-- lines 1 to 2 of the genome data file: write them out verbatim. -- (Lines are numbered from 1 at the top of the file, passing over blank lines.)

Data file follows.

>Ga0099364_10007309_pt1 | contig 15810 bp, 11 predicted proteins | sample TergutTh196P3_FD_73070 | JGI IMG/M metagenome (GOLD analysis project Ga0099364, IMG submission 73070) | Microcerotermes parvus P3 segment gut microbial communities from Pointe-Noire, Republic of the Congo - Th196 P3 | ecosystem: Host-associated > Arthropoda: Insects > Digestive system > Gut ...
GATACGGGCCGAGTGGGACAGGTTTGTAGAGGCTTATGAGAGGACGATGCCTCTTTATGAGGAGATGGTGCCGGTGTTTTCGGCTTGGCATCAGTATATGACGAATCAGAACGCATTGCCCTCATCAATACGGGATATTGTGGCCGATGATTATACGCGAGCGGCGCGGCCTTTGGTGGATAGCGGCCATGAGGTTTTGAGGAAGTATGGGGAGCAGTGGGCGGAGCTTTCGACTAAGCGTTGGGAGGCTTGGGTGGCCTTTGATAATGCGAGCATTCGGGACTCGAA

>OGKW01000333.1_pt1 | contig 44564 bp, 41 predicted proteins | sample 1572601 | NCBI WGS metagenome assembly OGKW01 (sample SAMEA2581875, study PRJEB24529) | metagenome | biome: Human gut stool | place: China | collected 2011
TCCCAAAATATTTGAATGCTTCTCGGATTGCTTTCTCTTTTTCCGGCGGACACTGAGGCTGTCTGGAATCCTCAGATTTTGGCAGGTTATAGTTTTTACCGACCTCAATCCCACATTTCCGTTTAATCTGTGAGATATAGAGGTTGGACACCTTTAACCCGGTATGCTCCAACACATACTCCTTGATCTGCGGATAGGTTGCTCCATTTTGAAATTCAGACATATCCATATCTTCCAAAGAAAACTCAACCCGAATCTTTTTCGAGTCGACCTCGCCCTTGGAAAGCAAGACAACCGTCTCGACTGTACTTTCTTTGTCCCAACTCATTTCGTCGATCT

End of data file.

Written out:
>Ga0099364_10007309_pt1 | contig 15810 bp, 11 predicted proteins | sample TergutTh196P3_FD_73070 | JGI IMG/M metagenome (GOLD analysis project Ga0099364, IMG submission 73070) | Microcerotermes parvus P3 segment gut microbial communities from Pointe-Noire, Republic of the Congo - Th196 P3 | ecosystem: Host-associated > Arthropoda: Insects > Digestive system > Gut ...
GATACGGGCCGAGTGGGACAGGTTTGTAGAGGCTTATGAGAGGACGATGCCTCTTTATGAGGAGATGGTGCCGGTGTTTTCGGCTTGGCATCAGTATATGACGAATCAGAACGCATTGCCCTCATCAATACGGGATATTGTGGCCGATGATTATACGCGAGCGGCGCGGCCTTTGGTGGATAGCGGCCATGAGGTTTTGAGGAAGTATGGGGAGCAGTGGGCGGAGCTTTCGACTAAGCGTTGGGAGGCTTGGGTGGCCTTTGATAATGCGAGCATTCGGGACTCGAA